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John Lowe, The Money Doctor understands that a memo being brought to cabinet by Minister for Health Leo Varadkar, is expected to cast doubt on the economic viability of introducing Universal Health Insurance (UHI) if it were to proceed as originally planned.

It is understood that it will show its introduction would involve additional costs of more than €650m, although the benefits would not be outweighed in terms of improved patient outcomes or lower premiums. Further research has also been recommended on the costings and alternative models. Under Universal Social Charge, which was part of the programme for Government, Ireland’s two tier health system would be replaced with a mandatory system of health insurance.

There would be competing insurers and also the VHI and treatment would be on the basis of need and not ability to pay. The State would subsidise those on lower incomes and with medical cards.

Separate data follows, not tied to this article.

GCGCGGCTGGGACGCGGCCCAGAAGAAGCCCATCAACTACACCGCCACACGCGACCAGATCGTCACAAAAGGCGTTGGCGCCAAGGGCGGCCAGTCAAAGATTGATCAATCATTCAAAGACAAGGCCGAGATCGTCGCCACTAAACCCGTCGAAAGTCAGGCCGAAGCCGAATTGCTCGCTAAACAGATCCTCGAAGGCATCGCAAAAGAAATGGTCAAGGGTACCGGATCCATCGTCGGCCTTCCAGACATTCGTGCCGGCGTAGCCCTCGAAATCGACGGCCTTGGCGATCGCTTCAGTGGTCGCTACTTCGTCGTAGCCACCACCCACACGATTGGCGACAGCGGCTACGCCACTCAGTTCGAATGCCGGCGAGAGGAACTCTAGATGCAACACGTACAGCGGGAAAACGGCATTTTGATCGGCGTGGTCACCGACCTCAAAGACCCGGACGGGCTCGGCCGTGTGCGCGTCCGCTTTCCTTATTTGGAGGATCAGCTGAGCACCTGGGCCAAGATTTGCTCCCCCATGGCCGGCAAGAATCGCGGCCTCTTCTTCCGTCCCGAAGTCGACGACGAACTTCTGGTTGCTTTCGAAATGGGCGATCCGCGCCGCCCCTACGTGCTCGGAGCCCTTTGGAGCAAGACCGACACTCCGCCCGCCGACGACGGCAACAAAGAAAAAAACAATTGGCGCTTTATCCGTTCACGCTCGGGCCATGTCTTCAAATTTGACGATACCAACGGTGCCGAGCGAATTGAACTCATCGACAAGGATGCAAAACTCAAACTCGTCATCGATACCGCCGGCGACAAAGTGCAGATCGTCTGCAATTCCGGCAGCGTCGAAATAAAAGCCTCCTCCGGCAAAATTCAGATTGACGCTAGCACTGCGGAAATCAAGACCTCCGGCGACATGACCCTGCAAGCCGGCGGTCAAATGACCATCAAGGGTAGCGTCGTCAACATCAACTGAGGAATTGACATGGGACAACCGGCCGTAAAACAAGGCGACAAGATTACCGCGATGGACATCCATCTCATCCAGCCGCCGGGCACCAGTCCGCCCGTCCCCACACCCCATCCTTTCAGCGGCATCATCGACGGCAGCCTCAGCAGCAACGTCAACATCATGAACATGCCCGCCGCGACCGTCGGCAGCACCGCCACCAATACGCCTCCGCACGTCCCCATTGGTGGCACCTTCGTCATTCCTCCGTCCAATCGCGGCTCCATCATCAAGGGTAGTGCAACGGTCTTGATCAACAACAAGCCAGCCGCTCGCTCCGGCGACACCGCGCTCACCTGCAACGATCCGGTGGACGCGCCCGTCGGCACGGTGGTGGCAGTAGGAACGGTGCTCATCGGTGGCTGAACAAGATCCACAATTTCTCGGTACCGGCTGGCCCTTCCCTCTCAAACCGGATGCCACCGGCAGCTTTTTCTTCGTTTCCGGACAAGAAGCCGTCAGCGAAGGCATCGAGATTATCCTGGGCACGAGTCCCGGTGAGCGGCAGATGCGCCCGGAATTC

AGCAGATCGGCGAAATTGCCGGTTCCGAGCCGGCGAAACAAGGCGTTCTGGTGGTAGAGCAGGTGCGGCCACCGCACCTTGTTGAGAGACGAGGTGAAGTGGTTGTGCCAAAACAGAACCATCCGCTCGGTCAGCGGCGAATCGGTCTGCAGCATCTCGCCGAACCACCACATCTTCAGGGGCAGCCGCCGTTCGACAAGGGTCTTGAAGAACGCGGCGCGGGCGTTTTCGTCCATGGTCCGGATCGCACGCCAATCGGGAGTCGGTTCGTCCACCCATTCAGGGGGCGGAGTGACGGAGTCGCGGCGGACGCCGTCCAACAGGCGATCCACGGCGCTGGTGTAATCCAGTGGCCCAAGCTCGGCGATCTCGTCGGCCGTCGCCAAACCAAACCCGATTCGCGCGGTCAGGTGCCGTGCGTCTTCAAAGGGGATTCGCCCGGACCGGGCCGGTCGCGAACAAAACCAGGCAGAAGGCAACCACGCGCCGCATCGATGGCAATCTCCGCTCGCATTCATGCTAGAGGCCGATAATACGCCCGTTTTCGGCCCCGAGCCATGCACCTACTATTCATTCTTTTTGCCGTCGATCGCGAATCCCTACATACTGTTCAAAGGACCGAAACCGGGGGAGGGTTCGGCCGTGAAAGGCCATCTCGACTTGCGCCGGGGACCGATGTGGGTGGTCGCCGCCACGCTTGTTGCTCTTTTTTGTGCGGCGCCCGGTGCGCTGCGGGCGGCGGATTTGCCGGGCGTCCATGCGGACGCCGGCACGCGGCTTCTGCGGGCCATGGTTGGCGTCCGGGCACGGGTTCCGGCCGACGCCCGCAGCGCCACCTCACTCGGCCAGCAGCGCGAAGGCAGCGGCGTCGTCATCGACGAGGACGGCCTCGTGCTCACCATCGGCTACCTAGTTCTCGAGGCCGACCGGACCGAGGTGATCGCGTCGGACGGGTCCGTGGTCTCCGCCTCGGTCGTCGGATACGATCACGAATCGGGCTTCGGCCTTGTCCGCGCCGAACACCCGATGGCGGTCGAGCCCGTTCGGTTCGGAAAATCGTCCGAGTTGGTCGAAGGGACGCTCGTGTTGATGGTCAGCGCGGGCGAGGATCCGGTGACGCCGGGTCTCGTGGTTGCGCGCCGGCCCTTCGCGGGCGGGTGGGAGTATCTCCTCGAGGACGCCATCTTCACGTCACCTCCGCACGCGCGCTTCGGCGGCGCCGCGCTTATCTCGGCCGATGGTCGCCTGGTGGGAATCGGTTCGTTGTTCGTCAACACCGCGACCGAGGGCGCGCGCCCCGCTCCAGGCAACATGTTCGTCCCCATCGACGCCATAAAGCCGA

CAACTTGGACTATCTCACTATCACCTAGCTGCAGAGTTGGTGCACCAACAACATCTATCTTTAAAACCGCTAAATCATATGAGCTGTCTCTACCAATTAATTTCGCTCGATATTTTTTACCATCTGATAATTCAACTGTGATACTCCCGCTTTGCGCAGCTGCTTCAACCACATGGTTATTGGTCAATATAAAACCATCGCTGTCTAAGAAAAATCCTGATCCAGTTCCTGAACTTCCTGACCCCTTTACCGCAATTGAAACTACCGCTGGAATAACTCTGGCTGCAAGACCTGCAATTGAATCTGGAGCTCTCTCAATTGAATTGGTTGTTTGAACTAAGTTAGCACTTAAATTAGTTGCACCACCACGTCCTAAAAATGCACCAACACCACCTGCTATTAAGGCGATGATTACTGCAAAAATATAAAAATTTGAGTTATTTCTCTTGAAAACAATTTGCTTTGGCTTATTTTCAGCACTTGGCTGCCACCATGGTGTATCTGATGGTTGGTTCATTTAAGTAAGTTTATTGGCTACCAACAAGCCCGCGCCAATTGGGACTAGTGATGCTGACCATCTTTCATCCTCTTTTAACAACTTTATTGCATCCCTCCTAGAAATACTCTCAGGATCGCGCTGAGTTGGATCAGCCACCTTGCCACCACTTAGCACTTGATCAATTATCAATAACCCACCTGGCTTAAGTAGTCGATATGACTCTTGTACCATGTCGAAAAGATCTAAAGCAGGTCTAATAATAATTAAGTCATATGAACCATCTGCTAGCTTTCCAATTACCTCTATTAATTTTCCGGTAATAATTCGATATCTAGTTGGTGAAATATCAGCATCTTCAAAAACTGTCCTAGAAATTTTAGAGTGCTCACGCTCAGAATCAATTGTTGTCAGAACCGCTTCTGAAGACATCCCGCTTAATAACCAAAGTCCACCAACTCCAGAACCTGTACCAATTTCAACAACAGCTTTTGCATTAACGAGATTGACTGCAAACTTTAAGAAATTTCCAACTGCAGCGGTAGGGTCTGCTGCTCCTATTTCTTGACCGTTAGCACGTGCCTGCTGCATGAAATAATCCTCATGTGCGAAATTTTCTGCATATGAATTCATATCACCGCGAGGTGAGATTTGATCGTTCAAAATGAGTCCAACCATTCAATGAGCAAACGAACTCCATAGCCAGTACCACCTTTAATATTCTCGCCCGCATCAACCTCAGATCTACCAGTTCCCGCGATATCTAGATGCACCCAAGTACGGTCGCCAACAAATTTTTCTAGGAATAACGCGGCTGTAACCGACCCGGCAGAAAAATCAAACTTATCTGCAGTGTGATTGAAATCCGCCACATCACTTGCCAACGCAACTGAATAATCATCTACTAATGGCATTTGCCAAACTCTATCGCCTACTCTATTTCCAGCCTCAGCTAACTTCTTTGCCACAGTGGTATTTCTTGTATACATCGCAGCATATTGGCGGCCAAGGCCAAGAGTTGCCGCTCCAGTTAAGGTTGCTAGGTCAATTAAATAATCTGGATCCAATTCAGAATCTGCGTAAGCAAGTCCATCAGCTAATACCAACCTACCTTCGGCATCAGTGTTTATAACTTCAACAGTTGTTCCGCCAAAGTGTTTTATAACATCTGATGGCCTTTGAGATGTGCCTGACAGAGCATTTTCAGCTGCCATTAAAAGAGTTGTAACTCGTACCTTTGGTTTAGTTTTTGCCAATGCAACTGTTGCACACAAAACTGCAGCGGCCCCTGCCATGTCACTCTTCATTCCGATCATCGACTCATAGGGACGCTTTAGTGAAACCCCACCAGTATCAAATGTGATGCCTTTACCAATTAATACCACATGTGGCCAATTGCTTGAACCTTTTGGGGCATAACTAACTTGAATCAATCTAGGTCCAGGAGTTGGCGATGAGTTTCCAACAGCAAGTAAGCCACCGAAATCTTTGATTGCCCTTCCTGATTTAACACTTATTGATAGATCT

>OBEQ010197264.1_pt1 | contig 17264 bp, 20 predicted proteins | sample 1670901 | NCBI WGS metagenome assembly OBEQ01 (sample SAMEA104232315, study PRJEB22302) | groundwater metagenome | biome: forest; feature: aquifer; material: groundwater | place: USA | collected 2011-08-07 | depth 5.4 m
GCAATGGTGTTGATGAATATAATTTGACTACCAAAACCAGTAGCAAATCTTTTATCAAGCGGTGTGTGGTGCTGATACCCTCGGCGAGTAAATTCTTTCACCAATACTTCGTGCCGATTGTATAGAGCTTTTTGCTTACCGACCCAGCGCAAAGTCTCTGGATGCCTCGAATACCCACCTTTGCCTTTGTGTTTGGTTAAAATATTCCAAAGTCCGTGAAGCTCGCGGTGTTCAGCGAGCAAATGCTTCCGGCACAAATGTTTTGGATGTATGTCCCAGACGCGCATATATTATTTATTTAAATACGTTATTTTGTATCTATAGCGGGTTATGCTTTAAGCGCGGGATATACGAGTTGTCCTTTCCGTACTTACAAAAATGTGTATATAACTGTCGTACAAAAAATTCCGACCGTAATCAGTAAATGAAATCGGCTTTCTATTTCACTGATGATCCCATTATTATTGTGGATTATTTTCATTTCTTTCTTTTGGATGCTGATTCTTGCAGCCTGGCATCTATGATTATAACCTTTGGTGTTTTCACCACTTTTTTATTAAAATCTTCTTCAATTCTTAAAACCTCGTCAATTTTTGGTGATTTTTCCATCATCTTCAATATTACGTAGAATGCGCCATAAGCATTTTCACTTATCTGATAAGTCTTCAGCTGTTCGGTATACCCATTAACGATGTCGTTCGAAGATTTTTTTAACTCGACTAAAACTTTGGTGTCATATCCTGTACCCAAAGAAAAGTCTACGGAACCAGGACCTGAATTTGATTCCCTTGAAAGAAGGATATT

However in 2014, after assuming the health portfolio, Leo Varadkar said the 2019 deadline for its introduction was too ambitious. Since then, there have been leaks about its cost and significant rumblings from the Department of Public Expenditure and Reform. Recently Minister Varadkar said the decision on the funding model could be made towards the end of the term of the next Government stating his priorities were primary care and other services. A memo being brought to Cabinet apparently suggests why.

It is understood it estimates that under the model, the average annual premium for a package comprising of GP, hospital and mental health care would cost over €2,200 for adults and €773 for children based on 2013 figures. The end cost to individuals however would depend on the level of subsidy provided by the State. Different examples are cited which give very different costings for the State and individuals. Either way, it looks as if UHI is on the way out.

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